When a paralegal goes to work for the opposing counsel...
In Re Guaranty Ins. Services, Inc. (Tex 2011) (orig. proceeding).
No. 10-0364 (Tex. Jul. 1, 2011)(per curiam opinion) (mandamus granted to reverse trial court's disqualification
of lawfirm based on paralegal's work for opposing side) (practice of law, conflicts of interest involving paralegal
working for both sides in same lawsuit, disqualification)
THE GIST: What happens when a law firm’s efforts to screen a conflict fail, permitting a nonlawyer
who worked on one side of a case at one firm to work on the other side of the same case at the
opposing firm? Here, the trial court disqualified the second firm, reasoning there was a conclusive
presumption that the nonlawyer had shared confidential information, despite evidence he had not. A
divided court of appeals denied mandamus relief. 310 S.W.3d 630, 634. Given our prior decisions on
the subject—particularly our recent decision in In re Columbia Valley Healthcare System, L.P., 320 S.
W.3d 819 (Tex. 2010) (orig. proceeding), issued four months after the court of appeals’ decision
below—we conclude disqualification was not warranted. Further, because the improper
disqualification was a clear abuse of discretion for which there is no adequate remedy by appeal,
mandamus relief is warranted. See In re Prudential Ins. Co., 148 S.W.3d 124, 135–36 (Tex. 2004)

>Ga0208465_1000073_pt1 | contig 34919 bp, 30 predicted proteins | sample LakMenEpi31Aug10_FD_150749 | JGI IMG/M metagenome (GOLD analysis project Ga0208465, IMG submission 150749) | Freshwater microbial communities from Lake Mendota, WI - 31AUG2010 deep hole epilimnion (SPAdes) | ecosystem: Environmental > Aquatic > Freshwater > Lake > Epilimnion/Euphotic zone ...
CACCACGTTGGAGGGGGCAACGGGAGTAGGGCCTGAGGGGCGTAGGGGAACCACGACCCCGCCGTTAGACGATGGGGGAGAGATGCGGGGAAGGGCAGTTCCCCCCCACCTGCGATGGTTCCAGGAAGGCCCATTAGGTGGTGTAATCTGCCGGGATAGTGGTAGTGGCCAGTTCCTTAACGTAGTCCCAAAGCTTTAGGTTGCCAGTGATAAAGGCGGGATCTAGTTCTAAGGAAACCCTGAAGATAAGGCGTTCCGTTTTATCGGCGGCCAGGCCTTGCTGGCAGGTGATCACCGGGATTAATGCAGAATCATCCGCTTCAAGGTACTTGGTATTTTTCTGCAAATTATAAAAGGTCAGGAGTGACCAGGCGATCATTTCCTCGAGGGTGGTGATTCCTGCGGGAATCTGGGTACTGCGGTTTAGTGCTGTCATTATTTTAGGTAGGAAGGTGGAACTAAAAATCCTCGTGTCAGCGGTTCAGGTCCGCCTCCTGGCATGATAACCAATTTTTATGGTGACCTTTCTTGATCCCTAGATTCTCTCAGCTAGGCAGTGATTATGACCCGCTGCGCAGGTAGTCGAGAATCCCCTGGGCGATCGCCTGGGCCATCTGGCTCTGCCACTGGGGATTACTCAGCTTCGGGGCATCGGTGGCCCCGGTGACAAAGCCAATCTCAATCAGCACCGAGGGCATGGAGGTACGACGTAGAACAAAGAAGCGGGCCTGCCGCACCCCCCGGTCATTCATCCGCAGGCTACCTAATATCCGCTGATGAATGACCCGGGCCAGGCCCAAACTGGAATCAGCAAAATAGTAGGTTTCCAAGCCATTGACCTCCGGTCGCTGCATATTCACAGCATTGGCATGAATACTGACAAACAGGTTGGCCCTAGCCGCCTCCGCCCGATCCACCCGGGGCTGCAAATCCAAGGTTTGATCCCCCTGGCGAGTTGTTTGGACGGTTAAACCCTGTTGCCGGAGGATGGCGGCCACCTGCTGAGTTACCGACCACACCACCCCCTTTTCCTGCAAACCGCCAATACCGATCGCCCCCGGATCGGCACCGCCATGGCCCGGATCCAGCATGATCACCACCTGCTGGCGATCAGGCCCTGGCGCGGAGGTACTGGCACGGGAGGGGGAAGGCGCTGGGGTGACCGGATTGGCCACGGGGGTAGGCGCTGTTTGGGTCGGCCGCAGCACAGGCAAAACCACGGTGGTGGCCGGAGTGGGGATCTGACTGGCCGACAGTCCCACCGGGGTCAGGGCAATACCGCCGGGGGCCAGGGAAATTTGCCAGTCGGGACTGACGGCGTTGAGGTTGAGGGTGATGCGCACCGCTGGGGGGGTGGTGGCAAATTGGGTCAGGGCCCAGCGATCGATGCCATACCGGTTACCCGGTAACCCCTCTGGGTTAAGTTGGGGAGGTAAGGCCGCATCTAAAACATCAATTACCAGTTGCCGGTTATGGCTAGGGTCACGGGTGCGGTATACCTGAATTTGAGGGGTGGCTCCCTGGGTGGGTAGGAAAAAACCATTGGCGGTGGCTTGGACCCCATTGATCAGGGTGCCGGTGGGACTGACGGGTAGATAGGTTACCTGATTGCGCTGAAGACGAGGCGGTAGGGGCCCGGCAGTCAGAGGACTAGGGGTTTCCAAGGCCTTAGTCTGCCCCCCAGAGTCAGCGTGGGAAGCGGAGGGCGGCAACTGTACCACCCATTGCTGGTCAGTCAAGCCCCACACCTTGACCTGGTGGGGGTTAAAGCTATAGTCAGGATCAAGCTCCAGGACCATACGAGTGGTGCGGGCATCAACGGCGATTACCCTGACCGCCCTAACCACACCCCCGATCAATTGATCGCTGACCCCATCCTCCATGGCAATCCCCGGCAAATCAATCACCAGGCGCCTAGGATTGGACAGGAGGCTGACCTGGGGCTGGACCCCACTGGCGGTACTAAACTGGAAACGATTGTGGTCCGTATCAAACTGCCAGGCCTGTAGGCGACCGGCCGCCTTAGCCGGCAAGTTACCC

(orig. proceeding) (describing when mandamus relief may issue); NCNB Tex. Nat’l Bank v. Coker,
765 S.W.2d 398, 400 (Tex. 1989) (orig. proceeding) (granting mandamus in context of improper
We conditionally grant mandamus relief and direct the trial court to vacate its disqualification order.
Conclusion:For these reasons, and without hearing oral argument, see Tex. R. App. P. 52.8(c), we
conditionally grant mandamus relief and direct the trial court to vacate its order granting the motion to
disqualify. We are confident the trial court will comply, and the writ will issue only if it does not.
CASE DETAILS: IN RE GUARANTY INSURANCE SERVICES, INC.;
from Travis County; 3rd district (03-09-00640-CV, 310 SW3d 630, 04-16-10)
Pursuant to Texas Rule of Appellate Procedure 52.8(c), without hearing oral argument, the Court conditionally
grants the writ of mandamus.
Per Curiam Opinion [pdf]
Here is the link to e-briefs in case no. 10-0364 IN RE GUARANTY INSURANCE SERVICES, INC.
DOCKET DB CASE DETAILS AND PROCEDURAL HISTORY INFORMATION: Case 10-0364